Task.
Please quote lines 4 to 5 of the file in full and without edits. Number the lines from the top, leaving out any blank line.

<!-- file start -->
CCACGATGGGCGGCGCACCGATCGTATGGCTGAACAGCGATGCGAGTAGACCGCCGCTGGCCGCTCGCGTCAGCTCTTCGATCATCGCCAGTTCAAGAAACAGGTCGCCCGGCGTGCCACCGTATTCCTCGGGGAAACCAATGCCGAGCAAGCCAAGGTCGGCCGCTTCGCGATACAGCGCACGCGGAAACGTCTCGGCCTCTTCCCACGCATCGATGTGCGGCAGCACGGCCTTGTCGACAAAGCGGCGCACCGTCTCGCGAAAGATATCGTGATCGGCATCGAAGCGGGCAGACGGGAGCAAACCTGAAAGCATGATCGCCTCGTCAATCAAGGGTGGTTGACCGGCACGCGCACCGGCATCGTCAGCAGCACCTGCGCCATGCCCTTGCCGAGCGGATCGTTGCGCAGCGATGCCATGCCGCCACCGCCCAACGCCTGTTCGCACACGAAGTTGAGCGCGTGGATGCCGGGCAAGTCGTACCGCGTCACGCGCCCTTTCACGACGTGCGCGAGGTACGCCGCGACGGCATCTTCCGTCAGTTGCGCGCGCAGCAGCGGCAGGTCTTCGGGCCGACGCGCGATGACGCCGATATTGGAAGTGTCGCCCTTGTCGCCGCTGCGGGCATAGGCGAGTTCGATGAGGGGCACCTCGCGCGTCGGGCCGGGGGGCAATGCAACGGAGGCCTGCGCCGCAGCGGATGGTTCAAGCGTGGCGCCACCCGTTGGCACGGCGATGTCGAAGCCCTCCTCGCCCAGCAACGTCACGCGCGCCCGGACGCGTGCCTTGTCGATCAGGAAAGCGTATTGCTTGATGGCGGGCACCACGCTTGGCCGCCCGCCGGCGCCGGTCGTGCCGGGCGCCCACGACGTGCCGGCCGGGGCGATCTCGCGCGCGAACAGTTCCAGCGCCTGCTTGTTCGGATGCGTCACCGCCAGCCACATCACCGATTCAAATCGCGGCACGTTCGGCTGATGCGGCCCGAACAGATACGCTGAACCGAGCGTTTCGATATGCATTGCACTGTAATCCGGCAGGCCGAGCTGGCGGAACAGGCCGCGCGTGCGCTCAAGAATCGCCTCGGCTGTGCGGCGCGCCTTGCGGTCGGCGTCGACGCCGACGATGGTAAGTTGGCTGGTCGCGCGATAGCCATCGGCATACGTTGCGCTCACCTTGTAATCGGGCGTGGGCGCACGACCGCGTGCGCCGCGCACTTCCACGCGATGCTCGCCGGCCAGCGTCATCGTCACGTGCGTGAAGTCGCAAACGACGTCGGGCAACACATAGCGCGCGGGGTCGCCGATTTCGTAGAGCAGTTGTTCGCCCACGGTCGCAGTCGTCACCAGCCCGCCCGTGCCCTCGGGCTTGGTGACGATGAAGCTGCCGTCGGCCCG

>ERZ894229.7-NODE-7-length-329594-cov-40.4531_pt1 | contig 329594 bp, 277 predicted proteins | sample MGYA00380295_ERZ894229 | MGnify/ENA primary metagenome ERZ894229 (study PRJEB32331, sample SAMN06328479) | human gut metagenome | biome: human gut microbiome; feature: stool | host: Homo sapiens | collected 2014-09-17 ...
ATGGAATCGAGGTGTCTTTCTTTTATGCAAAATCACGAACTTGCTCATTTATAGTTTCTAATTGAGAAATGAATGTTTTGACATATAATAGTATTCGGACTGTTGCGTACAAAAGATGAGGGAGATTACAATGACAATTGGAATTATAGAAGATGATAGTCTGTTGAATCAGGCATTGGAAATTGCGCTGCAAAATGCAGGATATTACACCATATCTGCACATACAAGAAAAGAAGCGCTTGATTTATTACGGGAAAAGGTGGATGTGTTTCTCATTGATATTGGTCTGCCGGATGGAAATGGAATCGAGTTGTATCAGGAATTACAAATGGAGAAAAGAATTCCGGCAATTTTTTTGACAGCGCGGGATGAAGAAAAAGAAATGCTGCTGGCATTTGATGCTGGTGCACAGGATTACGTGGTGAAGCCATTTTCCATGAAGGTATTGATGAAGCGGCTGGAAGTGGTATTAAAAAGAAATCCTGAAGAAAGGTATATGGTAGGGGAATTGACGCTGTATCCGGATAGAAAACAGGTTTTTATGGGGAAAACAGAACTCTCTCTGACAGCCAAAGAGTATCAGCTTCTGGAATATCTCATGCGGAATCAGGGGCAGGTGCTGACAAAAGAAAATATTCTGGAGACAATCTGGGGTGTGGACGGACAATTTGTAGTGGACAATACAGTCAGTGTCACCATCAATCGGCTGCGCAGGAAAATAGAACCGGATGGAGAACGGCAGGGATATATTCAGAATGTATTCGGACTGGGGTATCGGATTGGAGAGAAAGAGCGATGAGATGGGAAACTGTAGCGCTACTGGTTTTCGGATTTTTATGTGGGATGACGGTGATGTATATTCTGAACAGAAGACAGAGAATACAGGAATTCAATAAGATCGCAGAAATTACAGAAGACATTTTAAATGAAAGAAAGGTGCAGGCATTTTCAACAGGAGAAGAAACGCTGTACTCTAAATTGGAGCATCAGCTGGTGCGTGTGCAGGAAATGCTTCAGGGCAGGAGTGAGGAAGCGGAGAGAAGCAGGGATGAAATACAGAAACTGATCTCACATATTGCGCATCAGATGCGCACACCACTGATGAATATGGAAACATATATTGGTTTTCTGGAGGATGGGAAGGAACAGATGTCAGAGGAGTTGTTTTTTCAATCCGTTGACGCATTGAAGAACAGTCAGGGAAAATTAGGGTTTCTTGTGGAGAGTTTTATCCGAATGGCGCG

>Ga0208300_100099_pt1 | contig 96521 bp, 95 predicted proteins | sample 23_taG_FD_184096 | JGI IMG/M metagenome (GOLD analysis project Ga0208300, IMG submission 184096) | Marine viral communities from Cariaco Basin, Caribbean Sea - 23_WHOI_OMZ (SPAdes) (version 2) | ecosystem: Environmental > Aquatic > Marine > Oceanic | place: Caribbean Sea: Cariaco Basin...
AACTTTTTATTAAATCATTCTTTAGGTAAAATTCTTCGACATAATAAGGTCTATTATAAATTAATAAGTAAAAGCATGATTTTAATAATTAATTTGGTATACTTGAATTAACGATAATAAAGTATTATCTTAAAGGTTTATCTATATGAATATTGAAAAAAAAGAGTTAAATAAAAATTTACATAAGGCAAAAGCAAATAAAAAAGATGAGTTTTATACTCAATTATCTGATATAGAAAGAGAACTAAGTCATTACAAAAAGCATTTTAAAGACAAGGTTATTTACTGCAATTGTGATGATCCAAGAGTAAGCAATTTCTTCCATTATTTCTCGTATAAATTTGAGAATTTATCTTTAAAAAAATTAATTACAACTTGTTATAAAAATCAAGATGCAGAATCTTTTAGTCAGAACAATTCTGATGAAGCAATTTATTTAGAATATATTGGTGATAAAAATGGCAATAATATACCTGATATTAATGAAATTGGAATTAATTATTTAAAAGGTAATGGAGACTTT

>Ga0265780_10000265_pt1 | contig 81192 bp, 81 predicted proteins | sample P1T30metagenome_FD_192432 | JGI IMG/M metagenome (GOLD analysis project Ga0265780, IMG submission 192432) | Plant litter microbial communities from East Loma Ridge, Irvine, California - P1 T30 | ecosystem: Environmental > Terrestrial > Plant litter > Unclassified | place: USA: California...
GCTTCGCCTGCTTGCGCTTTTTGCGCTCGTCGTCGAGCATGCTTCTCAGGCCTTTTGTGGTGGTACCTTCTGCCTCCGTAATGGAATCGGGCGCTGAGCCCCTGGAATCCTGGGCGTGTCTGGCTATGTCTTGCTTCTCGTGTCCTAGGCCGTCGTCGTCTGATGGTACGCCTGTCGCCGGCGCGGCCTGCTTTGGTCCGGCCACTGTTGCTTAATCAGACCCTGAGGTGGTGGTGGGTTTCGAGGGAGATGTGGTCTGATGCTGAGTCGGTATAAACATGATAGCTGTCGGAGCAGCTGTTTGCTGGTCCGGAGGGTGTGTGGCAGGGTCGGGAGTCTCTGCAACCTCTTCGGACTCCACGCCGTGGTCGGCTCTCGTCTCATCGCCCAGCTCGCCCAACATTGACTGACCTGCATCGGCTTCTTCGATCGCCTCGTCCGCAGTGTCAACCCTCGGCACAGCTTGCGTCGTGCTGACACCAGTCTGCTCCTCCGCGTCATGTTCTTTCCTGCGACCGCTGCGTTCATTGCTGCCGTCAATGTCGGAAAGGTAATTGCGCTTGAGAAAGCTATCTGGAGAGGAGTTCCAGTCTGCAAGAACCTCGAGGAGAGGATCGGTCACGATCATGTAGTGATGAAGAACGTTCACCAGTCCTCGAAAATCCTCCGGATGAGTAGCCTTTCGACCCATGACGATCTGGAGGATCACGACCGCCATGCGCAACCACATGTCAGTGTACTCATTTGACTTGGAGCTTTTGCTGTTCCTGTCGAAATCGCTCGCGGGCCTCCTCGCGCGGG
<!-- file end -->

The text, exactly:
>Ga0208300_100099_pt1 | contig 96521 bp, 95 predicted proteins | sample 23_taG_FD_184096 | JGI IMG/M metagenome (GOLD analysis project Ga0208300, IMG submission 184096) | Marine viral communities from Cariaco Basin, Caribbean Sea - 23_WHOI_OMZ (SPAdes) (version 2) | ecosystem: Environmental > Aquatic > Marine > Oceanic | place: Caribbean Sea: Cariaco Basin...
AACTTTTTATTAAATCATTCTTTAGGTAAAATTCTTCGACATAATAAGGTCTATTATAAATTAATAAGTAAAAGCATGATTTTAATAATTAATTTGGTATACTTGAATTAACGATAATAAAGTATTATCTTAAAGGTTTATCTATATGAATATTGAAAAAAAAGAGTTAAATAAAAATTTACATAAGGCAAAAGCAAATAAAAAAGATGAGTTTTATACTCAATTATCTGATATAGAAAGAGAACTAAGTCATTACAAAAAGCATTTTAAAGACAAGGTTATTTACTGCAATTGTGATGATCCAAGAGTAAGCAATTTCTTCCATTATTTCTCGTATAAATTTGAGAATTTATCTTTAAAAAAATTAATTACAACTTGTTATAAAAATCAAGATGCAGAATCTTTTAGTCAGAACAATTCTGATGAAGCAATTTATTTAGAATATATTGGTGATAAAAATGGCAATAATATACCTGATATTAATGAAATTGGAATTAATTATTTAAAAGGTAATGGAGACTTT